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JON ANDERSON Survival And Other Stories Gonzo (2011)

Jon Anderson

Jon Anderson in his later career has shifted from a brief reunion with 'classic' Yes to collaborations with Rick Wakeman together with his solo material.

His religious leanings aside, I am impressed with the quantity of his output. The question is whether Jon Anderson is churning them out or reaching a creative peak. The last album, 'Learning Tree' with Rick Wakeman was seen by many as rather predictable in parts.

But Jon's voice is so distinctive that I doubt that a death growl approach is unlikely to transcend suddenly from those falsetto pipes any time soon.

Normally I am not a great fan of solo albums in which an artist's philosophies are pushed down my throat but then again what else would we expect from a collection of self penned songs?

So I confess to skipping to 'Big Buddha Song' with an abject 'oh please no.' And I was pleasantly surprised by the delivery but not so much the lyrical content which reminded me too much of walking down Bold Street being asked to buy a book. Nothing against the Buddhist religion though (see below) I had better add swiftly! I am more concerned with....

'The balance of the earth is in the sand
The balance of the earth is in your hand.'

Anyhow back to Track One and 'New New World' with its rather captivating violin arpeggio and high brow production. Apart from the presumable chant which is unintelligible from us non followers. I was surprised by the apparent naivity of the chorus, 'This is a New World.'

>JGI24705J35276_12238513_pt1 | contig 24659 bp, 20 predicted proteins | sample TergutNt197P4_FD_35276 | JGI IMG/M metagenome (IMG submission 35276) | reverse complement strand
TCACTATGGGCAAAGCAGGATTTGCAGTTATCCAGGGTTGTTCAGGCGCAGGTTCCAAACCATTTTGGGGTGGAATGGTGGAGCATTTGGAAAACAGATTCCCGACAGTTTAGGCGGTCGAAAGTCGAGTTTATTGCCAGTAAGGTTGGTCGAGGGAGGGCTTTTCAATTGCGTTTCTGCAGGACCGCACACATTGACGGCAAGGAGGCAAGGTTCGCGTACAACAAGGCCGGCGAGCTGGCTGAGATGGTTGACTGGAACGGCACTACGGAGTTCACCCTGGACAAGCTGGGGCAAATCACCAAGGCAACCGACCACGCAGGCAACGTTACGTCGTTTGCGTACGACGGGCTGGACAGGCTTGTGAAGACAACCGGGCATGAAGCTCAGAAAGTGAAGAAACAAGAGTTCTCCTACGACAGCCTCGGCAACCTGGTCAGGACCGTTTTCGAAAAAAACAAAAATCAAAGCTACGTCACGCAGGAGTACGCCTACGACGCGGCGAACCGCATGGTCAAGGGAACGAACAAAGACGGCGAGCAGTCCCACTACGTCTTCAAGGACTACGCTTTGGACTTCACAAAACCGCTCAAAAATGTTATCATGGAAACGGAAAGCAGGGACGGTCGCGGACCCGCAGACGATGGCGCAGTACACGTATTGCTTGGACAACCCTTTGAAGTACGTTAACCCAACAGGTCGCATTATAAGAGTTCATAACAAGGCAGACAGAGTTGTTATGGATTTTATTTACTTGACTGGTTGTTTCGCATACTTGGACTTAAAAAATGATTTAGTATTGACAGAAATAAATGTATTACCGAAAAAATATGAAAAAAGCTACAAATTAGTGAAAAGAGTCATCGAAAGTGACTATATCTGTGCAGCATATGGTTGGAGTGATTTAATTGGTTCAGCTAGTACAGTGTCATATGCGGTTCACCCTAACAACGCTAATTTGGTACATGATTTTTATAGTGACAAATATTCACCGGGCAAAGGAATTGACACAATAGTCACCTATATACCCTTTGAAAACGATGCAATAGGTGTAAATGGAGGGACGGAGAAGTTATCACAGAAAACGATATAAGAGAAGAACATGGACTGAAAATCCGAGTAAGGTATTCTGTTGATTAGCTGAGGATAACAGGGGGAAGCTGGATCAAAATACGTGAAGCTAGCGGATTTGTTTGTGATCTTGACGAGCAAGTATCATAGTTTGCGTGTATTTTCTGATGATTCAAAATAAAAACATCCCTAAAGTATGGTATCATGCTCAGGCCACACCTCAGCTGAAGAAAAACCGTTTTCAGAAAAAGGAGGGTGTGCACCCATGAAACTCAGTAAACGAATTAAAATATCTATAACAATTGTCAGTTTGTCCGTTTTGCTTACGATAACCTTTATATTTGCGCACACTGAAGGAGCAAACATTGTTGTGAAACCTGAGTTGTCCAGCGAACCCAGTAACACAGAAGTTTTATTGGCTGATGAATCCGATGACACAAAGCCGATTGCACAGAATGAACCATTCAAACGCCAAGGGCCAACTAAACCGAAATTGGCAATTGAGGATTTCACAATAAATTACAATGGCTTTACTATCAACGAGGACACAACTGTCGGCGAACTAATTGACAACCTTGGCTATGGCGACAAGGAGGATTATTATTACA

From this inauspicious start I ventured into 'Understanding Truth' with its pleasant acoustic simplicity when I became warmed by Jon' s sincerity.

The theme continues with 'Unbroken Spirit' with its 'unprog' arrangement. Verse chorus-verse chorus. It's the type of song you could busk on the aforementioned Bold Street.

Broadly the album doesn't detract from this laid back pace and generally I did enjoy that aspect of the work. It's often more difficult to write an uplifting piece than a sad one.

So I am judging it on that basis rather than any preconceptions of Yesteryear. What I find is remarkably balanced and assertive approach to the subject matter, but in the compositions I am not seeing any great progression from the days of Vangelis. Donovan also sprung to mind at times I am afraid.

The Buddhist community should relate to it more than those, like me, who are ignorant of the messages that this way of life portrays. There is a lot we can learn about peace, love and understanding for sure.

Musically though, it's a tasty cake but there's too much icing for my liking. I added a star for honesty.


Review by Keith Thompson

Keith Thompson presents Rockwaves on Get Ready to ROCK! Radio, Sunday 21:00 GMT+1

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***** Out of this world | **** Pretty damn fine |
*** OK, approach with caution unless you are a fan |
** Instant bargain bin fodder | * Ugly. Just ugly

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